Kentucky Governor’s Budget Plans Include A Big Push For Sports Betting

Posted on January 30, 2020

Kentucky Gov. Andy Beshear wasn’t bashful about his support for gambling expansion at any point in his run for the office. With his first Kentucky budget proposal, he is pressing that issue again.

With the clock ticking on the legislative term, Beshear’s attempts to legalize sports betting in his state have ramped up. Nothing is certain right now, however.

Why the Kentucky budget proposal affects gambling

For a lot of state lawmakers, gambling expansion is a means to an end. From their point of view, it’s a new source of revenue.

That not only comes from taxes paid by gaming operators but regulatory fees as well. Beshear’s first plan for his state’s income and expenses calls for increases in spending for education, Medicaid, and transportation.

Beshear, a Democrat, faces the question that members of his party often do from the other side of the aisle: how will you pay for that? One of his answers to that question hinges upon cooperation from the state’s legislature.

Beshear wants the state to expand gambling to offer casinos and sportsbooks.

“My hope, moving into the future, is that we can embrace full, expanded gaming to compete with Indiana, Ohio and the rest of our neighbors, Republican-led states that are taking Kentucky dollars.”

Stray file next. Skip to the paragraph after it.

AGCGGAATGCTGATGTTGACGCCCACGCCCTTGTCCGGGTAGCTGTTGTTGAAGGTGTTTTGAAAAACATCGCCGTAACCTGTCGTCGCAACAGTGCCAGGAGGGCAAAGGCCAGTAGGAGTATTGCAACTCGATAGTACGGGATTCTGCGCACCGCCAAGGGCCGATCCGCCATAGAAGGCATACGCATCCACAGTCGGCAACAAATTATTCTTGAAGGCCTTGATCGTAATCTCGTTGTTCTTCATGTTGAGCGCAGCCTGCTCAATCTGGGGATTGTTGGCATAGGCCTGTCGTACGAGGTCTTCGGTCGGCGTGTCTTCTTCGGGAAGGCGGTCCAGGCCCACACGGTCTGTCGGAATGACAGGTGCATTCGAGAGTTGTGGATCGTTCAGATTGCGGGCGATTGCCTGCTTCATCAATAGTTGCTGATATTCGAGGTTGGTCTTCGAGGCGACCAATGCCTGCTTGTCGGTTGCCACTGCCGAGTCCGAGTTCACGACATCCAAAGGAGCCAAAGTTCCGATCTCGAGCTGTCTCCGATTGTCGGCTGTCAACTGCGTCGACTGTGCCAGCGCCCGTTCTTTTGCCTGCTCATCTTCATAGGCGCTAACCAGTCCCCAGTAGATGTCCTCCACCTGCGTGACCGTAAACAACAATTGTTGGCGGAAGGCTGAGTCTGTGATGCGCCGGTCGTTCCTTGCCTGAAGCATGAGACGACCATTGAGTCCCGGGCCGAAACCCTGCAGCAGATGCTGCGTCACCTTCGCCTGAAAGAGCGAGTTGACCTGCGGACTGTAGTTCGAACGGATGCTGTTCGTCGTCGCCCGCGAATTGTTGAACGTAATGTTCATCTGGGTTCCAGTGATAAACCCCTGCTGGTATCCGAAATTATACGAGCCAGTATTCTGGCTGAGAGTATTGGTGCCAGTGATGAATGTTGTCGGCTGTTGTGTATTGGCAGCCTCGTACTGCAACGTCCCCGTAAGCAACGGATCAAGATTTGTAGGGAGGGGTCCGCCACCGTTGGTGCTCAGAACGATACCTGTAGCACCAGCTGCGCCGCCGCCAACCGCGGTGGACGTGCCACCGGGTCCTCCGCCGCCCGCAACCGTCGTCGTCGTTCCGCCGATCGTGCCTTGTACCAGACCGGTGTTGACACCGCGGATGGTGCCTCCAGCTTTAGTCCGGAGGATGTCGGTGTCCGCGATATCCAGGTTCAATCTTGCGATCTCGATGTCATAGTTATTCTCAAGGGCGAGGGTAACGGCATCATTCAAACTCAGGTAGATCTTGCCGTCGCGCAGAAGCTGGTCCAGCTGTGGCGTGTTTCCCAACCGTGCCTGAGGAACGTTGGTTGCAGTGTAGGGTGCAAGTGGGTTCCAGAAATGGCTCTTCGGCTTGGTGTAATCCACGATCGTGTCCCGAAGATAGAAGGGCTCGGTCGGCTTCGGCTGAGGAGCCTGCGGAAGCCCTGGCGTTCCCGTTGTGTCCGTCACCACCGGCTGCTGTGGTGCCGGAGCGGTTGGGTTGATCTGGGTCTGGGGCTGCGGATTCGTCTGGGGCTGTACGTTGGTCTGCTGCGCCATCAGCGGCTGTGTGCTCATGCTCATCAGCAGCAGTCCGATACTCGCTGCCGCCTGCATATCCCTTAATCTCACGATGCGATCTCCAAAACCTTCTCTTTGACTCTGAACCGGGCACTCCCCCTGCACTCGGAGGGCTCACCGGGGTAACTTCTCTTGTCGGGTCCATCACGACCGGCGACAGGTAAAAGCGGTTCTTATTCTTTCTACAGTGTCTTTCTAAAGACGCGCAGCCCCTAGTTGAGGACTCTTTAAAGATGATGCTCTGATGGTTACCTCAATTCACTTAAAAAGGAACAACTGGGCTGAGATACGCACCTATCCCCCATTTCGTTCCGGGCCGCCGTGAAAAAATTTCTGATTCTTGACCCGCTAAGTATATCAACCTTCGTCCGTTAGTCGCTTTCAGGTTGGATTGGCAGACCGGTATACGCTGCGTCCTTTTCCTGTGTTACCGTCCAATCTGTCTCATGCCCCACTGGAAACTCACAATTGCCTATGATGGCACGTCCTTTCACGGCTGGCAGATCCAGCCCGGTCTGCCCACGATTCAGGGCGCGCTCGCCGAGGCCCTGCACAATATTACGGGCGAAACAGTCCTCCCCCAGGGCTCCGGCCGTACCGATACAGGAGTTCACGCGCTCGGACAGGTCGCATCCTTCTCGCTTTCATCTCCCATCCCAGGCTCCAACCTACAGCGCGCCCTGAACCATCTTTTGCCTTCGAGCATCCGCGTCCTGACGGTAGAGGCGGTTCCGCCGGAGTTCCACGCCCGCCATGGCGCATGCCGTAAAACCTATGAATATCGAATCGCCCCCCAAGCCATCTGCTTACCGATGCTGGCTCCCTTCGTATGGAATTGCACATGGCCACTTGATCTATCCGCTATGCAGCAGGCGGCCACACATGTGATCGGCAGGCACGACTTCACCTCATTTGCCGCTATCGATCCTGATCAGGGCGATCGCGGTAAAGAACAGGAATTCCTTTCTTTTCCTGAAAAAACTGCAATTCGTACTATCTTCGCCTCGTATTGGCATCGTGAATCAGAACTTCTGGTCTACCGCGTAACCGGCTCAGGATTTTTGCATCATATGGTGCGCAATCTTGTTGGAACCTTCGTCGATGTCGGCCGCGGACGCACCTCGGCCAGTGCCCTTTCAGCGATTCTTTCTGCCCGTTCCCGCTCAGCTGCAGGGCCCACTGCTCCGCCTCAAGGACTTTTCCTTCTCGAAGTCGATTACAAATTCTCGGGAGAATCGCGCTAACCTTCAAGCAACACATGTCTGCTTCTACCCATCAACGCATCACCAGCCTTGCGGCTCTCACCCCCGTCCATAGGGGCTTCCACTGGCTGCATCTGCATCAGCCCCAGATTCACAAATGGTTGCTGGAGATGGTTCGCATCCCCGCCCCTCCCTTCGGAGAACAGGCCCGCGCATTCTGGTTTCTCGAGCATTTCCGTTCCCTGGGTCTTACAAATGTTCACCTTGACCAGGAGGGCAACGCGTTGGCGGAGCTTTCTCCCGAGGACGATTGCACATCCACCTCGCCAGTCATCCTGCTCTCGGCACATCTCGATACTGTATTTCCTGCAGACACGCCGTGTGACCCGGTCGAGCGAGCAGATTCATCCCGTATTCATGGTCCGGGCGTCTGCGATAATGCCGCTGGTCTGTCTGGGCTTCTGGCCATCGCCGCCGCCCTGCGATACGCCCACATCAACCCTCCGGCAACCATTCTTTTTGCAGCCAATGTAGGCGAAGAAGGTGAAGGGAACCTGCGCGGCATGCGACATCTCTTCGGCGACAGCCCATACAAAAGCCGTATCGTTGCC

Beshear’s plea for legalized sports betting appears to have some bipartisan support. Whether or not that will be sufficient in time is debatable.

The hurdles facing sports betting legalization in Kentucky

While Republican Kentucky Senate Majority Leader Damon Thayer has gone on the record in favor of legalizing sportsbooks in the Bluegrass State, not everyone in his party is on board. Beshear might need most of them to align their votes and soon. The sports betting bill’s sponsor, Republican Rep. Adam Koenig, already spoke about the importance of bipartisan coalition building to get sports betting passed.

Some Kentucky legislators think that making sports wagering legal requires a constitutional amendment. For example, Sen. Johnny Ray Turner (D) told WCHS News that was his issue with the legislation.

“I think we should have a constitutional amendment and we should vote it out and let people vote on it.”

How Indiana wins if Beshear loses on this issue

As Beshear said, a lot of people in his state can drive 40 miles and find a casino in another state. Beshear is correct in regards to Indiana.

Not only are there Indiana casinos like Hollywood Lawrenceburg close to the Kentucky border but Indiana’s online sportsbooks allow Kentuckians to place legal wagers from anywhere within the Hoosier State’s borders right now. If Beshear gets his wish, the days of pulling dollars from Kentuckians could be numbered for Indiana’s gaming operators and the state treasury.

Therein lies the issue for Beshear and this demonstrates how what’s good for one party is a negative for another.  If Beshear can’t push this through, Indiana would be among the biggest winners.

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Derek Helling

Derek Helling is a freelance journalist who resides in Chicago. He is a 2013 graduate of the University of Iowa and covers the intersections of sports with business and the law.

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